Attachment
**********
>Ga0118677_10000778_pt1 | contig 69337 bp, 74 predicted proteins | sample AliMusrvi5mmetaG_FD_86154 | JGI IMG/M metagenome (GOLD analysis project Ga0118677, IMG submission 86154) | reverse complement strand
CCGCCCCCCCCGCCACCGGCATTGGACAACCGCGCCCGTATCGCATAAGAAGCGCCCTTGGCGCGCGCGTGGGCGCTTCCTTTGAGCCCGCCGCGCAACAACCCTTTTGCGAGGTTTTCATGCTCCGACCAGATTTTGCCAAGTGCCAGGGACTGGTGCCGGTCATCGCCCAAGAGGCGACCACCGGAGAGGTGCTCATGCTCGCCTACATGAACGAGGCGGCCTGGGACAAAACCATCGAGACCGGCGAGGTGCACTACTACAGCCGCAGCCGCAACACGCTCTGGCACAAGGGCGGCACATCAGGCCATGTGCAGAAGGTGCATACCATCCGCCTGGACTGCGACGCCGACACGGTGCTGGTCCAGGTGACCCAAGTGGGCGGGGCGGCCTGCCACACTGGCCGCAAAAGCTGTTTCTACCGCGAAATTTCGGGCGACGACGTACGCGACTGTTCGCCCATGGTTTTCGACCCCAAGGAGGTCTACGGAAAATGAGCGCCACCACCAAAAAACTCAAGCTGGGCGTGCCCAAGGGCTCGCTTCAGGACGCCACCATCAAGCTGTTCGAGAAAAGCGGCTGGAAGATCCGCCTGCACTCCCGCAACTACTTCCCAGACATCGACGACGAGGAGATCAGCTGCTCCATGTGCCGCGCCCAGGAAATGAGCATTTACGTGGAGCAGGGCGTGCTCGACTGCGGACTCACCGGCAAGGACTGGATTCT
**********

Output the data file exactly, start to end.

>Ga0118677_10000778_pt1 | contig 69337 bp, 74 predicted proteins | sample AliMusrvi5mmetaG_FD_86154 | JGI IMG/M metagenome (GOLD analysis project Ga0118677, IMG submission 86154) | reverse complement strand
CCGCCCCCCCCGCCACCGGCATTGGACAACCGCGCCCGTATCGCATAAGAAGCGCCCTTGGCGCGCGCGTGGGCGCTTCCTTTGAGCCCGCCGCGCAACAACCCTTTTGCGAGGTTTTCATGCTCCGACCAGATTTTGCCAAGTGCCAGGGACTGGTGCCGGTCATCGCCCAAGAGGCGACCACCGGAGAGGTGCTCATGCTCGCCTACATGAACGAGGCGGCCTGGGACAAAACCATCGAGACCGGCGAGGTGCACTACTACAGCCGCAGCCGCAACACGCTCTGGCACAAGGGCGGCACATCAGGCCATGTGCAGAAGGTGCATACCATCCGCCTGGACTGCGACGCCGACACGGTGCTGGTCCAGGTGACCCAAGTGGGCGGGGCGGCCTGCCACACTGGCCGCAAAAGCTGTTTCTACCGCGAAATTTCGGGCGACGACGTACGCGACTGTTCGCCCATGGTTTTCGACCCCAAGGAGGTCTACGGAAAATGAGCGCCACCACCAAAAAACTCAAGCTGGGCGTGCCCAAGGGCTCGCTTCAGGACGCCACCATCAAGCTGTTCGAGAAAAGCGGCTGGAAGATCCGCCTGCACTCCCGCAACTACTTCCCAGACATCGACGACGAGGAGATCAGCTGCTCCATGTGCCGCGCCCAGGAAATGAGCATTTACGTGGAGCAGGGCGTGCTCGACTGCGGACTCACCGGCAAGGACTGGATTCT